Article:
January 29 KTVU’s Ted Rowlands goes to the home of Scott and Laci Peterson, where Scott Peterson again emphasizes that he had nothing to do with the disappearance of his wife. For most of the interview, he speaks in a low monotone, but becomes emotional when speaking about Conner’s nursery. The second part of Scott Peterson’s interview with Diane Sawyer airs on Good Morning America. The program also features Lee Peterson, Jackie Peterson, Joe Peterson, Janey Peterson and Susan Caudillo. During this interview, Scott Peterson states that he had bought his wife a Louis Vuitton wallet as a Christmas gift and he calls his marriage “glorious”: “We took care of each other very well. She was amazing. She is amazing.” He also responds to questions about a neighbor’s statement that on the morning of December 24, 2002, the drapes of his home were, contrary to Laci Peterson’s common practice, closed (“during the winter we don’t open up the curtains”) and what he was putting into his truck (“those umbrellas in the stands that are about 8 feet in diameter, for when it’s raining…to the warehouse”). He explains that he and his wife took out $250,000 whole life insurance policies on each other about the time they purchased their home, contradicting reports that the policy he took out on Laci Peterson was purchased in the summer of 2002. He offers Diane Sawyer his scraped knuckles as an explanation for any of his blood that may be found in the vehicles seized by police. After announcing for the first time the Peterson family’s private tip line number, Diane Sawyer drops a bomb on Scott Peterson’s story, stating that Modesto Police Department officials dispute his statement that he told them about his relationship with Amber Frey: “They say they learned about it December 30. Not from Scott Peterson but from the young woman who came forward.” Laci Peterson’s family issues a “no comment” comment through the Carole Sund/Carrington Memorial Reward Foundation in response to the interview: “We are not going to make any comments on his appearance. We would just like him to continue to speak with the police.” Scott Peterson speaks with several news outlets, including another interview with Jodi Hernandez. He returns from Los Angeles via San Francisco International Airport, where he is asked by one reporter, “Why did you murder your wife?” He meets with Roger Content at Roberts Auto Sales and trades in the Land Rover Discovery SE in trade on a 2002 Dodge Dakota. At 2:04 p.m., Scott Peterson speaks with Jackie Peterson, who asks him if he wants her to pay for his detective, Gary Ermoian. Scott Peterson affirms that he does, and tells her to make the check out to Kirk McAllister. Shortly, afterward, Ermoian calls Scott Peterson to warn him about the media storm brewing on Covena Avenue. As word spreads about his new openness, local media representatives begin arriving at his residence. Included among these are Ken Chiampou and John Kobylt from Los Angeles radio station KFI, who repeatedly badger Scott Peterson via a bullhorn, accusing him of killing Laci Peterson and offering him $64,000 to take a polygraph examination. “Nobody believes your story,” one them calls out. These two “shock jocks” end up in a war of words with Lyanne Melendez, a reporter with San Francisco radio station KGO. Melendez tells the radio personalities that their methods are “bad journalism,” to which they respond, “We’re not journalists—we’re entertainers.” By 5:00 p.m., more than a dozen television news trucks set up camp outside Scott Peterson’s residence. He tells Gloria Gomez why he told his wife about his affair: “It was the right thing to do. And, as you know, when you’re not doing the right thing, it eats you up. You know, you feel sick to your stomach and you can’t function. And you have a hard time, you know, looking at someone.” Eventually, he calls the police when reporters follow him to his back gate and remain on the property after he asks them to leave. Modesto Police Department officers Billy Hamilton and G.E. Paglione arrive, stay for about 10 minutes, but leave without making an arrest. Conspicuous by their absence from any report is the Modesto Bee—Scott Peterson declines an interview request, citing he was upset with two articles the newspaper had published, including the one that said he was laughing and smiling at the December 31, 2002, vigil. “With the feelings I have about the newspaper right now, I am not interested in talking. The articles need to have more with Laci in them and not be focused on me.” The Modesto Bee runs a story stating that most homicide victims are known by their killer. In the article, Jeanette Sereno states, “Typically, pregnant women don’t participate in risky activities such as hiking, mountain climbing or drinking in bars. They are eating well and seeing their doctors, so their deaths normally would be something out of their control.” Also in the article, she cautions that Scott Peterson being a person of interest in the case does not make him a defendant. Reportedly, Scott Peterson sells the Land Rover that was Laci Peterson’s primary vehicle—the beginning of a story that will break five days later. In a taped telephone conversation, Det. Craig Grogan pleads with Scott Peterson to confess: “If you want to end all this nonsense, all you need to do is call me, all right?”
January 30 The John Walsh Show featuring the Laci Peterson case airs. KTVU’s Mornings on 2 program carries Ted Rowland’s interview with Scott Peterson. In the interview, he repeats and expands on some of his earlier statements: the affair was “inappropriate,” he is glad Amber Frey came forward, he had told his wife about the affair in early December, and he told Amber he was married shortly after his wife’s disappearance—before she contacted law enforcement officials. He states that his cooperation with local police has been “complete” but declines to answer whether or not he has submitted to a polygraph test because an answer would be “within the scope that the investigators asked me not to speak about.” He is generally complimentary of the Modesto Police Department; however, he states that he thinks looking for a body is a “waste of manpower,” but that it makes him “sad more than it does angry.” Returning to the subject of the umbrellas, Scott states: “It started to rain, and I was taking them to storage” wrapped in a blue tarp, a slightly different take than his explanation of the previous day. Even though he says it means “stepping past…the rules we set up about not talking about the investigation,” he explains that brick work and cement work is “a real common thing around here.” Marc Klaas, a nationally recognized advocate for children, is in the studio and listens to the interview, but does not accept the explanations being offered: “Obviously this guy is stacking lie, upon lie, upon lie. He’s indicting himself. It’s kind of like watching a train wreck, and he’s the train.” During the interview, Scott Peterson claims he has spoken with Marc Klaas, a claim vehemently denied by him: “There is no ambiguity in this. I have never in my life spoken to Scott Peterson.” After the interview, Ted Rowlands remarks that he is surprised Scott Peterson did the interview without an attorney present, as he had stopped by Kirk McAllister’s office before doing the interview, and the attorney’s previous advice was to say nothing to the media. The reporter also remarks that the embattled husband had retained a public relations firm to help him repair his public image. The Associated Press publishes an analysis of Scott Peterson’s media blitz, with the consensus of the experts being that he would be better off saying less. The Modesto Bee runs a story giving background information on Scott Peterson’s job, characterizing the fertilizer sales business as tough: “Scott Peterson faces a challenge every day he goes to work, trying to beat the odds in a lucrative, yet competitive, field.” The story states that chemical dealers who previously were in contact with Scott Peterson have not heard from him since his wife’s disappearance, and that many dealers who have bought products from or had been approached by him declined to be identified for the story. “It’s a tragic story that no one wants to be linked to,” one dealer is quoted as saying. “I’ve already taken calls about this, and I don’t want to spend any more time with it.” Meanwhile, in Longview, Washington, Leslie Slape of the The Daily News breaks a story about a possible sighting of Laci Peterson in Sinnett’s Market Place there. The sighting is corroborated by at least one other witness. Sgt. Dan Jacobs begins reviewing the store’s videotapes. According to the article, the clerk told police officers that a pregnant woman came into the store and said: “This is serious. I was kidnapped. Call the authorities when I leave.” The story relates that the clerk had intended to call the authorities but became distracted, only recalling the incident when watching televised reports about the Laci Peterson case. According to the news account, the clerk described the woman as a “classic beauty” with sleek brown hair, who appeared to be in her 20s and in a late stage of pregnancy, accompanied by a much older man with “strong features” and a ruddy complexion. The article states that when the man stepped out of line to get something he forgot, the clerk remarked to the woman that she should be wearing a coat on such a chilly day, prompting her reply that she had no time to get a coat because she had been kidnapped by the man, who she claimed was armed—a statement that the clerk did not at first take seriously. When the man returned and asked about what the two women had been speaking, the clerk replied, “She said you kidnapped her.” According to the report, the clerk sensed that the statement made the man angry, so she teasingly added that her husband always kidnapped her to take her to dinner, at which point the man seemed to relax and said, “Yeah, I guess I kidnapped her.” A reporter from the Associated Press calls Sinnett’s Market Place to follow up on the story, but a manager states he has no information and hangs up the phone. Back in Modesto, Doug Ridenour places the sighting in perspective: “We are looking into it at this point. It’s one of almost 5,800 tips and leads we have received.” At 9:18 p.m., Heidi Fritz calls Scott Peterson to discuss the sighting. According to Steve Jacobson’s preliminary hearing testimony, Scott Peterson and Amber Frey speak three times by phone.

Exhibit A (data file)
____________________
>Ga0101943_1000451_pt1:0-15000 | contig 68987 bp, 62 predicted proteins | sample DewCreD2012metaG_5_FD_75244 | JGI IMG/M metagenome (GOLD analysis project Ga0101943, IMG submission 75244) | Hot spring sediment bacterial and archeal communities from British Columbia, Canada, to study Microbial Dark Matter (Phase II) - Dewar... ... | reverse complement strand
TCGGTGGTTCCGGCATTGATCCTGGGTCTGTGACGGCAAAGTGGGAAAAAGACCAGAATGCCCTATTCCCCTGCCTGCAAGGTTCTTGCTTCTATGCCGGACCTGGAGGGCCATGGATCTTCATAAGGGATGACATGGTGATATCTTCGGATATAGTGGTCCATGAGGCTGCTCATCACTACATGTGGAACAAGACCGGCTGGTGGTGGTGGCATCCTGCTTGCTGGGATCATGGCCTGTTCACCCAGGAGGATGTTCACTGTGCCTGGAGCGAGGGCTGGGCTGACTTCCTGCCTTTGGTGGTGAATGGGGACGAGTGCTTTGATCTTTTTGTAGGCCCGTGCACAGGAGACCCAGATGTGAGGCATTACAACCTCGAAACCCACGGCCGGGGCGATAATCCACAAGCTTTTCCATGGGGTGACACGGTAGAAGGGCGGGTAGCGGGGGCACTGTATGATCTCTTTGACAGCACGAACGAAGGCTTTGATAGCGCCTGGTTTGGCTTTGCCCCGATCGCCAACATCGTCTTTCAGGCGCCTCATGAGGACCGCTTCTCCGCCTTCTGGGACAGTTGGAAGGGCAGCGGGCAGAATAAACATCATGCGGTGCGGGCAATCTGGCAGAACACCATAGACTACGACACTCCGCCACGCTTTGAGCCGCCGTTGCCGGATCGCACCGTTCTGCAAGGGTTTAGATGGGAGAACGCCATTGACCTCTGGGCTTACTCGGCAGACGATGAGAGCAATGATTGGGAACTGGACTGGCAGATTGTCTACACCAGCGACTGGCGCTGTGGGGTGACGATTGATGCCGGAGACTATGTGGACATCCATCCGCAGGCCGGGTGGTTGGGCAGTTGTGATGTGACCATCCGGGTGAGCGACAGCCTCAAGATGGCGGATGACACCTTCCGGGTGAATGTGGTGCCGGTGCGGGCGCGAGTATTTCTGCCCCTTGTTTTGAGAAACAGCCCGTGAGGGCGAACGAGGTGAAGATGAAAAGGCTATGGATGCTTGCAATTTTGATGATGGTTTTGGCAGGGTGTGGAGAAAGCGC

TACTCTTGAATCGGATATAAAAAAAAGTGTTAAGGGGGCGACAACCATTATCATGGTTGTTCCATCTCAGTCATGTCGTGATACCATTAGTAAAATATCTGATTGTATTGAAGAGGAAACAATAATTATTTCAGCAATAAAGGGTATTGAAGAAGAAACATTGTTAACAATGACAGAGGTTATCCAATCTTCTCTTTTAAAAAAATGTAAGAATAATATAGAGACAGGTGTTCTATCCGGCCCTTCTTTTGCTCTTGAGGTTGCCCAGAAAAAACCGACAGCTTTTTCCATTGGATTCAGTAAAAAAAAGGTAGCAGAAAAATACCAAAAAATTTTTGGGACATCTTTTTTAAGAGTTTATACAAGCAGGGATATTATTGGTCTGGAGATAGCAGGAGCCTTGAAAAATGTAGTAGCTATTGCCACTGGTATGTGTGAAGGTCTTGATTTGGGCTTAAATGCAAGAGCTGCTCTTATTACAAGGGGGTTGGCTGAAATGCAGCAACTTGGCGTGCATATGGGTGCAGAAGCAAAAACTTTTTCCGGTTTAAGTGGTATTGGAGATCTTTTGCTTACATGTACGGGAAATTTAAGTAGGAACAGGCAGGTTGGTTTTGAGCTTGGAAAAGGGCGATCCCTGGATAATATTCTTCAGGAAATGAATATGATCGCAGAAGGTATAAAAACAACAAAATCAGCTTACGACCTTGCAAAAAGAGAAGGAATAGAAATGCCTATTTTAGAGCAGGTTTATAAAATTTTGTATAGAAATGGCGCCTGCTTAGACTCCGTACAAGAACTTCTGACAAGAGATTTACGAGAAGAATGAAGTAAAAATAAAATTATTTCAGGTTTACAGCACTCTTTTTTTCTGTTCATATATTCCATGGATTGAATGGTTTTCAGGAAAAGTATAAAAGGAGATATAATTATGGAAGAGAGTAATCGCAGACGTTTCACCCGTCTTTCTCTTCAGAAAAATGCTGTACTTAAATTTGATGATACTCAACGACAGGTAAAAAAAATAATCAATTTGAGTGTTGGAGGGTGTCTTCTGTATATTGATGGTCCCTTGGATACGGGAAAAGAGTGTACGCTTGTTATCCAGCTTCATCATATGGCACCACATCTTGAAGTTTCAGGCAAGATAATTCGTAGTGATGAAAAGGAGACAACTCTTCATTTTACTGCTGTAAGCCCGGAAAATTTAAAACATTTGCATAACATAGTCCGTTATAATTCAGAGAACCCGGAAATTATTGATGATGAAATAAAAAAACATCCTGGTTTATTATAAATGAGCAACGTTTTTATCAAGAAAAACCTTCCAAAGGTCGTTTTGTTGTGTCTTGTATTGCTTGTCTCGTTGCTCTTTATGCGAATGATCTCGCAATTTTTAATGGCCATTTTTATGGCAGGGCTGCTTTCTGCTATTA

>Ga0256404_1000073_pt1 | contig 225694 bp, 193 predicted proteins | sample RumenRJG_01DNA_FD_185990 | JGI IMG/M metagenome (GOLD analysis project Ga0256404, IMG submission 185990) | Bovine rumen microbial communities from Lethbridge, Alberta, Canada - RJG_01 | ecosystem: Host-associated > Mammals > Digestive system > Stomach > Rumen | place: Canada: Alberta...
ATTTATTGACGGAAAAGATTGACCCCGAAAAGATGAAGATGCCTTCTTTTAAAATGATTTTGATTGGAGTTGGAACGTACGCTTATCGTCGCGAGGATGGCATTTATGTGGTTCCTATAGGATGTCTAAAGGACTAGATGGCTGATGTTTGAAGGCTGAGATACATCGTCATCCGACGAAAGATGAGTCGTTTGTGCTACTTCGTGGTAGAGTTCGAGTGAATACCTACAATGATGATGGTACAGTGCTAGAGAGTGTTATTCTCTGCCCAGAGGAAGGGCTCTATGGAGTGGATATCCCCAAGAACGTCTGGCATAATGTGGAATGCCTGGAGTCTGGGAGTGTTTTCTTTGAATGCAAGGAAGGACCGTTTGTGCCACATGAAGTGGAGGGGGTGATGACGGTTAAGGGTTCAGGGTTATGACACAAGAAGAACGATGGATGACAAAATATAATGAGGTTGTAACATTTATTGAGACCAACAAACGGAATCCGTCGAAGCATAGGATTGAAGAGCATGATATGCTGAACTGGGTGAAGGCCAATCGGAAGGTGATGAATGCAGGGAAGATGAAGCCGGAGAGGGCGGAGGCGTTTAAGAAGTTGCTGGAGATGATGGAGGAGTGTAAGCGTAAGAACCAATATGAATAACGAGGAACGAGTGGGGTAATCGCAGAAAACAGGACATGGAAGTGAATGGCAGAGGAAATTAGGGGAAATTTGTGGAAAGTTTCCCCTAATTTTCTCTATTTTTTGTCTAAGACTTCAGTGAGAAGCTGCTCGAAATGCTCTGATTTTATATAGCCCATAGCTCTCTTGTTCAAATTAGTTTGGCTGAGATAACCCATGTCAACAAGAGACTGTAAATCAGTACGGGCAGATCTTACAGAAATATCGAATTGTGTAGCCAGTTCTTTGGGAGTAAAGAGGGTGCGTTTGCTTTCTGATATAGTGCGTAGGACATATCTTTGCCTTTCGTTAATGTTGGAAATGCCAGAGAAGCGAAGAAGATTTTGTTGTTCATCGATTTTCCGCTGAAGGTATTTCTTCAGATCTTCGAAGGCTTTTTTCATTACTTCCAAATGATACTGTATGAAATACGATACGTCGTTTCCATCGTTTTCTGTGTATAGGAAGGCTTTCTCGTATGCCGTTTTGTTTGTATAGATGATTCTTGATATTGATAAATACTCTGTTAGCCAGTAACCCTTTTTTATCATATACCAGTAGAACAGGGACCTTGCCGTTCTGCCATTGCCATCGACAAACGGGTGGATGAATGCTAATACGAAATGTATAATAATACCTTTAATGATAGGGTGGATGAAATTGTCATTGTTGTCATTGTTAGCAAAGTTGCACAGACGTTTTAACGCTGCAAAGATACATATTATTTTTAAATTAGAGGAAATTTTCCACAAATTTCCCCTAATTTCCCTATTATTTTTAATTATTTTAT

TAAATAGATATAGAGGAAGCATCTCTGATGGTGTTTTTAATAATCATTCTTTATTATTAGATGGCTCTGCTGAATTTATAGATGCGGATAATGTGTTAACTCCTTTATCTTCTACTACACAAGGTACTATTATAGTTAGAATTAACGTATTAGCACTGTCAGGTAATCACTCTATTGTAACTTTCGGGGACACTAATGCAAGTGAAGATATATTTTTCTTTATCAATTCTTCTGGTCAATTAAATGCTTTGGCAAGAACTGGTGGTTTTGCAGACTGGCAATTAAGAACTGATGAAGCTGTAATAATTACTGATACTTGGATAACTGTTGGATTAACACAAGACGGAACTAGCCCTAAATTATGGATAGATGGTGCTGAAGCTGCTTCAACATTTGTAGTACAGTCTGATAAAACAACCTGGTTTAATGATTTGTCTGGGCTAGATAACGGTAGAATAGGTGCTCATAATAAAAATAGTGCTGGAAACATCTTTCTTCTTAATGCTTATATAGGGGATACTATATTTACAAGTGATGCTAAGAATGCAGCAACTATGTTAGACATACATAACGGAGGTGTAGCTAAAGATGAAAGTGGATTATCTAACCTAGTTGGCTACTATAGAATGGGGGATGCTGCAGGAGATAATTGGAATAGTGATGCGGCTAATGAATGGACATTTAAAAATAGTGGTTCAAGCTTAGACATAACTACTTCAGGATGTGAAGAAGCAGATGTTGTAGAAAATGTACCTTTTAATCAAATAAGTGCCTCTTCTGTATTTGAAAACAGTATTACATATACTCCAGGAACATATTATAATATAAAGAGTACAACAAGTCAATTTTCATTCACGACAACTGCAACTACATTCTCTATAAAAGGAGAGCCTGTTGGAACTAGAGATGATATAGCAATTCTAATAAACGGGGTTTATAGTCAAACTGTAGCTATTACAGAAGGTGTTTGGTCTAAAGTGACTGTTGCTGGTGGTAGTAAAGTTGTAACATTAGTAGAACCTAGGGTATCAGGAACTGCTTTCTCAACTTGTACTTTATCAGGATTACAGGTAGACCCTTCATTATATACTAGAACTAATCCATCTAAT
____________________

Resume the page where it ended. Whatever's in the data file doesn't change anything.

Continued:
January 31 The Rocha family receives word that Scott Peterson has traded in the Land Rover that was Laci Peterson’s primary vehicle. The Longview Police Department issues a statement that the sighting of Laci Peterson at Sinnett’s Market Place was “unfounded,” noting that detectives had reviewed more than 45 hours of surveillance tape from the store and concluded that Laci Peterson was not in any of the footage. Kim Petersen states that the Rocha family is taking the news in stride, never taking the story seriously. “It didn’t make sense from the beginning,” she says. “I mean, how many times does a pregnant woman walk into a store and say she’s being kidnapped? How could you forget something like that?” In the morning, Sharon Rocha sends an e-mail to a number of persons, asking them to spread the word about a vigil for Laci Peterson. Brad Saltzman states there is no specific location for the observance, but supporters agree during the day to meet in the front yard of Ron Grantski and Sharon Rocha. An invitation is posted on http://www.lacipeterson.com: “Light a candle, say a prayer or think a positive thought for their return. No particular faith is endorsed. Some will light candles to St. Jude, Holy Mary. Others will just light a plain candle, leave a porch light on or will stop for a moment of silence to send their positive prayer into the world.” The time for the planned observance is 10:00 p.m., Eastern Standard Time. The idea picks up steam and, by nightfall in Modesto, evolves into a worldwide vigil. Shortly before the local observance, Ron Grantski states, “We received e-mails from people all over who said they’d be lighting a candle for Laci.” At exactly 7:00 p.m., the group gathered at the Rocha-Grantski residence lights candles and sings “Amazing Grace,” showing support for the family and hope for the cause. As candles flicker, family friend Rita Keller offers a quiet prayer: “We pray that all the light here tonight will pierce the darkness and help us to find Laci.” Grantski addresses the false sighting, saying that he appreciates the clerk’s willingness to contact authorities, even though it did not result in finding Laci Peterson. He implores the “monster who took Laci” to come forward with information. The Modesto Bee runs an article titled, “Peterson Suspicious in Eyes of Experts.” The article includes comments from Nick Flint, Eric Hickey, Harland Braun and Mark Geragos. Flint suggests that Scott Peterson is doing investigators a favor by providing interviews. “The more he talks, the better it is for the investigation,” Flint offers. “There’s a desire in people to keep their mouths rattling when they really shouldn’t say anything. Eventually, it’s things like this that break cases open.” Flint also notes that Scott Peterson’s emotions are not ringing true. “The problem a suspect like Peterson has is that he should be feeling the emotion of grief,” Flint explains. “Grief is the hardest emotion to fake. He’s trying to look like he’s grieving, but that emotional content isn’t there. I think what he’s feeling is fear.” In his analysis, Flint keys on one exchange he believes to be especially revealing—when Diane Sawyer asked Scott Peterson about his unborn son, he replied, “That was—it’s so hard.” “That correction is an important part of it,” Flint says. “When they say something, and then they fix it, it’s a sign that they recognize that they’ve said something wrong.” Hickey states he noticed Scott Peterson’s eyes. When he was asked, “Did you murder your wife?” and, “Did you ever hit her or injure her?” his eyes quickly shifted to the left and then back to Sawyer, Hickey notes. Braun, who resigned from defending Robert Blake after he wanted to grant an interview with Sawyer, states concerning Scott Peterson’s barrage of interviews, “This is a case where the guy should keep his mouth shut.” He adds that Scott Peterson’s claim that he told his wife about his affair represents “potential proof that he knows she’s dead.” Geragos agrees with Braun, saying he would tell Scott Peterson to “suck it up” rather than to defend his honor in the media, suggesting that reputation should be the least of his worries: “If you get filed on for murder, then you’ve got a much bigger problem.” Curtis and Arata issues a no-comment statement on behalf of Tradecorp: “Tradecorp has been asked to comment publicly on our company’s relationship with Scott Peterson, which we consider to be a personnel issue. Our company’s policy is that personnel matters are kept strictly confidential, which precludes any further comment by Tradecorp. We hope and pray for the safe return of Laci Peterson.” According to the National Enquirer, someone from the Modesto Police Department, presumably Det. Jon Buehler, asks Amber Frey to try to get Scott Peterson to take a lie detector test the next time he calls her. At 7:06 p.m., he calls her and the two talk for 25 minutes. Six minutes after this call ends, he calls her again. During this second call, she challenges him by saying, “You keep telling me how much you love me and want to be with me. But I have to know that you had nothing to do with Laci’s disappearance.” She then asks, “Will you take a lie detector test and put my mind at rest once and for all?” He hesitates. The call ends at 7:49 p.m. Seconds later, she calls Buehler and they speak for 12 minutes. The two talk again at 11:40 p.m., at which time he passes along instructions. The moment this conversation ends, she calls Scott Peterson and offers to go to be tested with him. “If you’ll take the poly, I’ll come with you and take one to prove that I knew nothing about what has happened,” she states. The last call to Scott Peterson ends at 11:59 p.m. According to Steve Jacobson’s preliminary hearing testimony, Scott Peterson and Amber Frey speak four times by phone.